[Haskell-cafe] Re: QuickCheck Questions

Ben Franksen ben.franksen at online.de
Mon Sep 28 16:00:42 EDT 2009

Yusaku Hashimoto wrote:
> So what I want to know is "how to find good properties." Please let me
> know how do you find QuickCheck properties. There are so many
> tutorials or papers for using QuickCheck, but when I try to apply them
> to my programming, I often miss properties in my codes.

Dijkstra would have said a good program (or program fragment, such as a
library or even a single function) should /start out/ with properties,
ideally a set of properties which completely specifies the program's
output/behaviour. The implementation should then be structured in a way
that makes it possible to prove (with reasonable effort) that the
properties hold (and runnign QC on these properties then merely tests
whether your proof was erroneous). Thus your problem is solved by

However, in practice we most often start out with only a vague idea of what
our program should do. After hacking away for a time, however, we usually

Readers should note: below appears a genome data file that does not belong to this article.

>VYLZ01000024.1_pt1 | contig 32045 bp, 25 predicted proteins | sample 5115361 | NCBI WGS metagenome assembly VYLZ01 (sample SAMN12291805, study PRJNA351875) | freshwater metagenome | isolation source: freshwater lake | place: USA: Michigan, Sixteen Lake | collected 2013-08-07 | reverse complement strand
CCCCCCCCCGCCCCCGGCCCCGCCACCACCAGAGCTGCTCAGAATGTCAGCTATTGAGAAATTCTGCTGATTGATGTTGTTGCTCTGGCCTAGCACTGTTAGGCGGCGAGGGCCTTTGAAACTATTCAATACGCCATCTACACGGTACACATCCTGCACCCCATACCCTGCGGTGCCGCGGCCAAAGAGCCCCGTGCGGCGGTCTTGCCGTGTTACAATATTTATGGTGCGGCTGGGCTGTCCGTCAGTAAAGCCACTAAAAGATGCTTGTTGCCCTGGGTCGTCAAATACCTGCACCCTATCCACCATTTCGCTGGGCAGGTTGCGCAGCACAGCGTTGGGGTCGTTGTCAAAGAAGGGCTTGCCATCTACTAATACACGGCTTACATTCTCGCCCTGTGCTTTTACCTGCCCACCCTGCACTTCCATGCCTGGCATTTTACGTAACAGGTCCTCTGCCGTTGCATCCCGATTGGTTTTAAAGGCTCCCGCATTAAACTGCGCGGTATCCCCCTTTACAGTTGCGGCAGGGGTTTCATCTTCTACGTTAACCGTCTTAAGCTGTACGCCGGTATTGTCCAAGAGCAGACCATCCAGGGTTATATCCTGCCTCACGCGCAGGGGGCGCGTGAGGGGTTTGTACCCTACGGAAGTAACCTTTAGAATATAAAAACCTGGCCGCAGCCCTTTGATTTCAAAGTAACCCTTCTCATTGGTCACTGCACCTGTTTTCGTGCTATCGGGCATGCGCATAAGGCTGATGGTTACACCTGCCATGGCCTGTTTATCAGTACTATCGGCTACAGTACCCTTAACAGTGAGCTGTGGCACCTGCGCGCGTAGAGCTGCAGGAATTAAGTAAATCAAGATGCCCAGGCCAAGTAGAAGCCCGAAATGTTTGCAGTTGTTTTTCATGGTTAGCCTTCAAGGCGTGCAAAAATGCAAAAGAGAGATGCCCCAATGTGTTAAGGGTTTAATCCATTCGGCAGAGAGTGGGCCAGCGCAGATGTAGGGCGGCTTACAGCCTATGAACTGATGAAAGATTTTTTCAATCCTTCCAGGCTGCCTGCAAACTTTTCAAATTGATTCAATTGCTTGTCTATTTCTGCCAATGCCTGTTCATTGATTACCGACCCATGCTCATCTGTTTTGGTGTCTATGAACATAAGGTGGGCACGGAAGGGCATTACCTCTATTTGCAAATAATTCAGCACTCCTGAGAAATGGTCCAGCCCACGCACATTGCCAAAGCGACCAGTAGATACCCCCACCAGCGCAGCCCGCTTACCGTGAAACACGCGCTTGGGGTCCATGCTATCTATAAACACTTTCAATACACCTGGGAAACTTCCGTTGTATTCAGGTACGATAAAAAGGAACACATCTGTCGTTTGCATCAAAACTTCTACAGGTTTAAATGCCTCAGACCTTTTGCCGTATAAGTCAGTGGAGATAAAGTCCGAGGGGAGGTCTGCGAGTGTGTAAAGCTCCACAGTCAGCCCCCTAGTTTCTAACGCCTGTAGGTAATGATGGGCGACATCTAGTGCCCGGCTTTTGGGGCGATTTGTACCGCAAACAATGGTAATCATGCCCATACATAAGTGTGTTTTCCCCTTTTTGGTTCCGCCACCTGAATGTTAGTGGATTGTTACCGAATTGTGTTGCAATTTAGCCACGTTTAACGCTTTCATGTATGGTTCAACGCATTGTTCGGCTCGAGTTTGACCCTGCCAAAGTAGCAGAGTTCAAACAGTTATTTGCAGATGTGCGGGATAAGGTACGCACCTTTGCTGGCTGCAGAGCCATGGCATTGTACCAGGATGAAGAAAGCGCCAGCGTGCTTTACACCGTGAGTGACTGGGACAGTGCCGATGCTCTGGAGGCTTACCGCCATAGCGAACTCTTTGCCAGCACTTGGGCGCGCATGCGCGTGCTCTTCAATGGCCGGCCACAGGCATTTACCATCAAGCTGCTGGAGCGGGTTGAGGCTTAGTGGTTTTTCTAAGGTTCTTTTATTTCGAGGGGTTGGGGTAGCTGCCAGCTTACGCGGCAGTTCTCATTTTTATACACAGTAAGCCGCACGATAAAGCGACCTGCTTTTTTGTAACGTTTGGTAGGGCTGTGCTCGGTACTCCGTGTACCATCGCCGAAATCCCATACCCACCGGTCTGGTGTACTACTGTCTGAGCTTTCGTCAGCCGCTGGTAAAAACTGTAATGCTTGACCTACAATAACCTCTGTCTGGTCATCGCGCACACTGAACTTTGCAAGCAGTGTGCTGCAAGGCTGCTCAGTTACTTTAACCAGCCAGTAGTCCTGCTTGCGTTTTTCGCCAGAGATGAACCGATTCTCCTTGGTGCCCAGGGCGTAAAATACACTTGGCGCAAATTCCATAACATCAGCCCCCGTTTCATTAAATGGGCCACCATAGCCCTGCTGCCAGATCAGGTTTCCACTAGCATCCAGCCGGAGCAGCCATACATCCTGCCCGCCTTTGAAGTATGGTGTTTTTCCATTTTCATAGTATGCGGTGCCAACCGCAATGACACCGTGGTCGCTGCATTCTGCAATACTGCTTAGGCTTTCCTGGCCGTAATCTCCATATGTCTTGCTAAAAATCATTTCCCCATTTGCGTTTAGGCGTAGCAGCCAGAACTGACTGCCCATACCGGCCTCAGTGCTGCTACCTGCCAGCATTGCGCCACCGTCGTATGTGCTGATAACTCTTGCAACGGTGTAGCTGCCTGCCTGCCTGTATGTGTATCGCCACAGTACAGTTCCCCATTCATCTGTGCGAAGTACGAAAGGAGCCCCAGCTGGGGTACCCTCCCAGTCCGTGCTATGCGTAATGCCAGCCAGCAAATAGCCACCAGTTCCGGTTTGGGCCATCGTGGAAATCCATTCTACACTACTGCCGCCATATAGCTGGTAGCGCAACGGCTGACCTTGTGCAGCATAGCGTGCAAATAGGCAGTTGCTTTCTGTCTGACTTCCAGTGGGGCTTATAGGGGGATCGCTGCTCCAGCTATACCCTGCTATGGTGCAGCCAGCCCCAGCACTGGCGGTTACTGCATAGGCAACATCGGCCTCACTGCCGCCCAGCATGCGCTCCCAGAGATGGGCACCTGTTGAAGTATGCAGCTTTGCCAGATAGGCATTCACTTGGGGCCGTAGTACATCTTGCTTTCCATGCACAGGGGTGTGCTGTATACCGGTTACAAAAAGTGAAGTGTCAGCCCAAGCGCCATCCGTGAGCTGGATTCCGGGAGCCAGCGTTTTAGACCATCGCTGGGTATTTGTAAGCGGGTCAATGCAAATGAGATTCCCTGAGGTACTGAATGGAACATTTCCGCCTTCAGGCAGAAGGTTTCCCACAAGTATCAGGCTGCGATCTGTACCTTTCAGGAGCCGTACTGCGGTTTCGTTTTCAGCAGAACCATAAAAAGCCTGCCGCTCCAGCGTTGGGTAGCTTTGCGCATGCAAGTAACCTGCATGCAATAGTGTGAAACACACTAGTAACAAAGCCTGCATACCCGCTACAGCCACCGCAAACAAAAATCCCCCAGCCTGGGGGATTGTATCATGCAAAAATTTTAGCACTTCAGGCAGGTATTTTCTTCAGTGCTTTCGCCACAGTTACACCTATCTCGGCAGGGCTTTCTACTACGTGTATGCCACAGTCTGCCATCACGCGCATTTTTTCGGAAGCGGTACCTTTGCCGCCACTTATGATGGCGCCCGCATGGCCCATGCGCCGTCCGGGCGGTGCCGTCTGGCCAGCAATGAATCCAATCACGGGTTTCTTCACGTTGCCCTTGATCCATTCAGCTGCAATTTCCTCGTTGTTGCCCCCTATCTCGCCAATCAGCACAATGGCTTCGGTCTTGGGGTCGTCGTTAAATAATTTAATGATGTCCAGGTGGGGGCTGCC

arrive at a level of granularity (individual small functions) where we have
a more or less precise idea what we want it to achieve. It is then a matter
of making this specification as precise as possible. If it turns out that a
precise spec is unwieldy (too complex) then this is a hint that maybe it is
not a good abstraction. Try to generalize or otherwise simplify the spec
(refactoring the program) until you arrive at something manageable. It
should then be possible to formalize this specification and convert it into
a QC property.

I think that this process is not something that can be automated (in


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